“I was different all my life. The second verse goes, ‘No one I think is in my tree.’ Well, I was too shy and self-doubting. Nobody seems to be as hip as me is what I was saying. Therefore, I must be crazy or a genius – I mean it must be high or low.
– John Lennon, 1980
It’s been a couple of weeks since ME last posted, this largely due to (what he believes to be) a well-earned vacation down on Olde Cape Cod. Since he likes to keep his brain stimulated even whilst on vacation, he brought along some deep intellectual fare. This is The Bourne Identity, later followed by The Bourne Supremacy and then of course, Bourne in the USA.
Anyway, for those who missed me (both of you), you will know that I like to do my One Song/Three Versions posts every now and again. I like to hear alternate versions of songs by others. Whether the alternates are better or not hardly concerns me so much as the fact that someone else gave it a shot. Especially with an impossible-to-top Lennon piece like “Strawberry Fields.”
Wikipedia: “Strawberry Fields Forever was released on 13 February 1967 as a double A-side single with “Penny Lane”. Lennon based the song on his childhood memories of playing in the garden of Strawberry Field, a Salvation Army children’s home in Liverpool.
Starting in November 1966, the band spent 45 hours in the studio, spread over five weeks, creating three versions of the track. The final recording combined two of those versions, which were entirely different in tempo, mood, and musical key. It features reverse-recorded instrumentation, Mellotron flute sounds, an Indian swarmandal, tape loops, and a fade-out/fade-in coda, as well as a cello and brass arrangement by producer George Martin.”
The song was initially destined for Sgt. Pepper which loosely held an idea of being about the Fab Four’s childhood in Liverpool. But the record company wanted a single and so a single they got.
The Beatles (and George Martin) did not like putting songs on albums that had been singles so both these tunes were left off of Pepper. Martin called this a “dreadful mistake.” But given that the album couldn’t have been any longer, what would they have left off one wonders? (Lads, let’s toss out ‘A Day in the Life’. Need to make room for ‘Penny fucking Lane.’)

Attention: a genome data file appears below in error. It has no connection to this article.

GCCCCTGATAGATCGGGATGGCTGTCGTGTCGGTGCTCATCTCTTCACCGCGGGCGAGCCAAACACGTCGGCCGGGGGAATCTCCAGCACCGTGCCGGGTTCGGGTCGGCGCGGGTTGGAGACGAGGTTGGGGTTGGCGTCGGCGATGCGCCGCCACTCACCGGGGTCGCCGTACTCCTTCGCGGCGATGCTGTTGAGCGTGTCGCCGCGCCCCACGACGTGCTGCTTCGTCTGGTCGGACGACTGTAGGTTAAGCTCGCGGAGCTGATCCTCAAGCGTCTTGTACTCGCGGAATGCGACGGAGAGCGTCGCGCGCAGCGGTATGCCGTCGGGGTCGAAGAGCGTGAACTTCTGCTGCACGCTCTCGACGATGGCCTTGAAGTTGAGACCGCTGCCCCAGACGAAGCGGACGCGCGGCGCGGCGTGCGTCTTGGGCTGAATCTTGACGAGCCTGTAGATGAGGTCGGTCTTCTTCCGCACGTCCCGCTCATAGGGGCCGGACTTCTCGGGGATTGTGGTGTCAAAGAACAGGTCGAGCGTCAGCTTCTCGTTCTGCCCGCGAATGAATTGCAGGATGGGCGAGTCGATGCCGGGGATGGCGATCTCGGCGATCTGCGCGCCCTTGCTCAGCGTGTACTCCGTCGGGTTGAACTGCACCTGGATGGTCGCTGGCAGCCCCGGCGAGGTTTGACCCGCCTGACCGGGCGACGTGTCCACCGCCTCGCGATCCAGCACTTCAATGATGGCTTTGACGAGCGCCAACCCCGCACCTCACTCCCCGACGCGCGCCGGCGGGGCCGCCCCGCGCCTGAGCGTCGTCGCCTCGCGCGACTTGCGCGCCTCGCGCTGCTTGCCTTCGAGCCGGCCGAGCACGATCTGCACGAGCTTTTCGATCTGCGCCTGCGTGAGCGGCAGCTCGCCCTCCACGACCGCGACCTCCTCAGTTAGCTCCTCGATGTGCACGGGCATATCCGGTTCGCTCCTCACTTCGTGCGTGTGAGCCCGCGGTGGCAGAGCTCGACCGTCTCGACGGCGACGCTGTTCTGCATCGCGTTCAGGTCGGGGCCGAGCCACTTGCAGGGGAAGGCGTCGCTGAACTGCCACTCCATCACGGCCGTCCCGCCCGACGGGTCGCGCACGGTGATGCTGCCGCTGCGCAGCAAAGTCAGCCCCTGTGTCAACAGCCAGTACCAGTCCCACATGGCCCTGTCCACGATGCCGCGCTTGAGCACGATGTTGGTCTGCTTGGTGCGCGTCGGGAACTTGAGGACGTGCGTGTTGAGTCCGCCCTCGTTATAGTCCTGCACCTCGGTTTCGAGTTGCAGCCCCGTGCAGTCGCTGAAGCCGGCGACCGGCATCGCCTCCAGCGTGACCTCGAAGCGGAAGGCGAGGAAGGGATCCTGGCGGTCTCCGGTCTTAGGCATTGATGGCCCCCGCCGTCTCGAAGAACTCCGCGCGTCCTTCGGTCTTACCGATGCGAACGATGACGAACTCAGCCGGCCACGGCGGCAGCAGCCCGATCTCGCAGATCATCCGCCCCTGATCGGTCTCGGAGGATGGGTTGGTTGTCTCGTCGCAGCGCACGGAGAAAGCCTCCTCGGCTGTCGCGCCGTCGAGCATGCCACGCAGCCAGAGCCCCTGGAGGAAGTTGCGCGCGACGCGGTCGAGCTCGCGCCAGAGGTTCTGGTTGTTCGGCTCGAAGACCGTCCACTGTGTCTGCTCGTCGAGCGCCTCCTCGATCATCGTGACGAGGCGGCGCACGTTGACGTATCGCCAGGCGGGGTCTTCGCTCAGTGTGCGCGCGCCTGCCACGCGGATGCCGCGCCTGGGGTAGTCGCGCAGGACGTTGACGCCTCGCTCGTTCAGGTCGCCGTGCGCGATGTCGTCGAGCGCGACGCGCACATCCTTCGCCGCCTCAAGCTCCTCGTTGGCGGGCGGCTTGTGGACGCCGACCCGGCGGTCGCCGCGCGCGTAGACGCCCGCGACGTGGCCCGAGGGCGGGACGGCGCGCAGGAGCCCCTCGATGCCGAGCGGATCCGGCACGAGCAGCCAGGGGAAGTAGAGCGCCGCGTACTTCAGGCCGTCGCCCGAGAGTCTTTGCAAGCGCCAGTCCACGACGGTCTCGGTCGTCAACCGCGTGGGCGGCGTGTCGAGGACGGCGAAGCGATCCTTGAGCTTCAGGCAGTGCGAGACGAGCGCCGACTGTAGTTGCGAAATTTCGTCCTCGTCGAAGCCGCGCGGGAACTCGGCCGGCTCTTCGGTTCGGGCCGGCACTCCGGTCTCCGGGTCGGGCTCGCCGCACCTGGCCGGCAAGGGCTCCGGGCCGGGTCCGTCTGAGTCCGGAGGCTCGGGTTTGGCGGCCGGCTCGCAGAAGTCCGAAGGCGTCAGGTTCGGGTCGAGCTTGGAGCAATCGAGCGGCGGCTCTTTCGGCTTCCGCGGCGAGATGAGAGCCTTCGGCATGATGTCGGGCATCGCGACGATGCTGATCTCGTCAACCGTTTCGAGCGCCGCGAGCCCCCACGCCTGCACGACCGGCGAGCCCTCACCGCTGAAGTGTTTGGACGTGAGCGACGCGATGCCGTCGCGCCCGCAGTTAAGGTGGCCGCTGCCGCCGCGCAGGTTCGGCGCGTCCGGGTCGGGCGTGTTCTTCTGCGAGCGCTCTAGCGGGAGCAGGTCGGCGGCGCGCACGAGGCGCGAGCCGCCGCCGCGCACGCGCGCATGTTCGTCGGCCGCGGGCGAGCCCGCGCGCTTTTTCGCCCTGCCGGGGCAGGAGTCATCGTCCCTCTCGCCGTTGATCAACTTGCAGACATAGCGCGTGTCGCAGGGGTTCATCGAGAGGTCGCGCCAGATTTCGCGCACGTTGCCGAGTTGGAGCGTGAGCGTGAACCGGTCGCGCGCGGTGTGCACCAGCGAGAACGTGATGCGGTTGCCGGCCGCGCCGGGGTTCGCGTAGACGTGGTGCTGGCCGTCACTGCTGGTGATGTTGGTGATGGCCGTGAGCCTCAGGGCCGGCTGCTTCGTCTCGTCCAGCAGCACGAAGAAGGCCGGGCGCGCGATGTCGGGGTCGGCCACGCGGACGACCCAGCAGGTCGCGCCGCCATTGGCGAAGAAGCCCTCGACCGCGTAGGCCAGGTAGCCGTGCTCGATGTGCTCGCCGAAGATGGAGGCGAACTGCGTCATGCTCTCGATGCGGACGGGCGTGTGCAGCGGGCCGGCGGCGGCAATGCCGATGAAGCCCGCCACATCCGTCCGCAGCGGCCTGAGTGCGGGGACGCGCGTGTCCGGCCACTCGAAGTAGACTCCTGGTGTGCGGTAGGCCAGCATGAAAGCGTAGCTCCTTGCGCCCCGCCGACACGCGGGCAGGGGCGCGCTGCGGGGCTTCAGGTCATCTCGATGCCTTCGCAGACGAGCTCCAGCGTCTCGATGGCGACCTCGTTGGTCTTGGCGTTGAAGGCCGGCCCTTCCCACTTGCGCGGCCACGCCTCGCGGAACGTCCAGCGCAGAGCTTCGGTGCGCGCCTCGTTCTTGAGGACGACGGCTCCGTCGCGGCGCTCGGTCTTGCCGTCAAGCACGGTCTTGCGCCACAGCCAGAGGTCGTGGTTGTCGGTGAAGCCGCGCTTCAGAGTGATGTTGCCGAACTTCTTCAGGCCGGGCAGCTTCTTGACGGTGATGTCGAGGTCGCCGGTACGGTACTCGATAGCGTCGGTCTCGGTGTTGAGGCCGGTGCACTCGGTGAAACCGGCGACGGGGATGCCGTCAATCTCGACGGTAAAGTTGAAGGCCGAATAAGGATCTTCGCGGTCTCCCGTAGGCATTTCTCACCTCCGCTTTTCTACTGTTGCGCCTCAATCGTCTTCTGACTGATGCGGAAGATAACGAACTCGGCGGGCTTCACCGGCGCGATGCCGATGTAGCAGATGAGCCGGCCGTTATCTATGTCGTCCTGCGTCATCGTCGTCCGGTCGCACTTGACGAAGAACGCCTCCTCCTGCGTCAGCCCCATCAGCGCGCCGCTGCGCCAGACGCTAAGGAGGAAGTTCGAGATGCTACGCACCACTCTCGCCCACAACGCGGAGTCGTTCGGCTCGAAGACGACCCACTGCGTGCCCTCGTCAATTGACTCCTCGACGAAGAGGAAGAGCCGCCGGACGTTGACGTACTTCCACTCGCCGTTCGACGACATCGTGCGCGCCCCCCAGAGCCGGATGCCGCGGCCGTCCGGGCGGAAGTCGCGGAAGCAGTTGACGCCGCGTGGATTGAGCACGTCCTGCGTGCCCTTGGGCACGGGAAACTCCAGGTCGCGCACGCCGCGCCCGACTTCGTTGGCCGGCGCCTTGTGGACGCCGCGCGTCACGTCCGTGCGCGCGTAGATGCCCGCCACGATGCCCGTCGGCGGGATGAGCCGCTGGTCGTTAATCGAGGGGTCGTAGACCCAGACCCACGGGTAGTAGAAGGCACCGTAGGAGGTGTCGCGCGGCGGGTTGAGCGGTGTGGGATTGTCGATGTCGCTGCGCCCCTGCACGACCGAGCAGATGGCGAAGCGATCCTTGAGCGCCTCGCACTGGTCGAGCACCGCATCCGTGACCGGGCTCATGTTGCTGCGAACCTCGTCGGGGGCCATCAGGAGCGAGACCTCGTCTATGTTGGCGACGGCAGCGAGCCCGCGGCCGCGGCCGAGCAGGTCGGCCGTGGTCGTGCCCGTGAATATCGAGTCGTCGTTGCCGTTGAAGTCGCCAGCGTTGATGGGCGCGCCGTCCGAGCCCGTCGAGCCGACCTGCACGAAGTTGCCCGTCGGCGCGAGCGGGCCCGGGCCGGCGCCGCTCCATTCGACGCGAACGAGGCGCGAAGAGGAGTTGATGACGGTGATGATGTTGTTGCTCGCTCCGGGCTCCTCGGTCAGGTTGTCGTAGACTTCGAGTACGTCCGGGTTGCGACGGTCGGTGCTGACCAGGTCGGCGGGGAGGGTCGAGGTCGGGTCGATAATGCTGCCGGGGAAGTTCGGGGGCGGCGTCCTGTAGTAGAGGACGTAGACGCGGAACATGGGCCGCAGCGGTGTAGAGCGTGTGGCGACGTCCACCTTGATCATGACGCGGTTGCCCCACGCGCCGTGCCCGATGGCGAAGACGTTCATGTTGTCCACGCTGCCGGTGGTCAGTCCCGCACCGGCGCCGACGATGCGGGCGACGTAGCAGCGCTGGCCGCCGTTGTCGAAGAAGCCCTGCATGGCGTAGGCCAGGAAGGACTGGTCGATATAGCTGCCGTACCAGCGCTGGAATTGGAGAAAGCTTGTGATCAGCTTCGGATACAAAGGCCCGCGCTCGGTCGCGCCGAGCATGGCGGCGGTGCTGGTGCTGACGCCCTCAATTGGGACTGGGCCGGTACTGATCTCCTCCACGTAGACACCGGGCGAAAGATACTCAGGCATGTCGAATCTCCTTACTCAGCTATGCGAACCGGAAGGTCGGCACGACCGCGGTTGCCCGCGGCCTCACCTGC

“Lennon’s vocal was recorded with the tape running fast so that when played back at normal speed the tonality would be altered, giving his voice a slurred sound. After reviewing the acetates of the new remake and the previous version, Lennon told Martin that he liked both the “original, lighter” take 7 and “the intense, scored version,” and wanted to combine the two.
Martin had to tell Lennon that the orchestral score was at a faster tempo and in a higher key than the earlier recording. Lennon assured him: “You can fix it, George.” And so using studio magic, he and engineer Geoff Emerick did just that.
The result was a wonderfully weird song that only Lennon could have written. Let me take you down. (The video is considered one of the earliest music videos ever.)
Havens performance of Woodstock is the stuff of legend. Like John Sebastian, he was asked to go out and just keep playing to give other bands a chance to get their shit together. His semi-made up tune “Freedom” made it onto the album and in the movie.
But did you know he performed ‘Fields” there as well? It got cut from the flick but despite the shitty quality of the video, it sounds pretty damn good. He ends it by riffing on “Hey Jude.” (Havens also did ‘Here Comes the Sun” at some point in his career.)
The Spotify version is from a Paris gig.
By 2011, the level of graffiti left by visitors at Strawberry Field had forced the Salvation Army to have the entrance gates removed and later relocated to the Beatles Experience center in Liverpool
In July 2017, the Salvation Army began raising funds – through the sale of T-shirts and mugs emblazoned with “Nothing is real” and other lines from Lennon’s lyrics – to help finance the construction of a new building at Strawberry Field.
The purpose of the building is to help provide job opportunities for young adults with learning difficulties, and to commemorate Lennon, in both an indoor exhibition and a “garden of spiritual reflection”.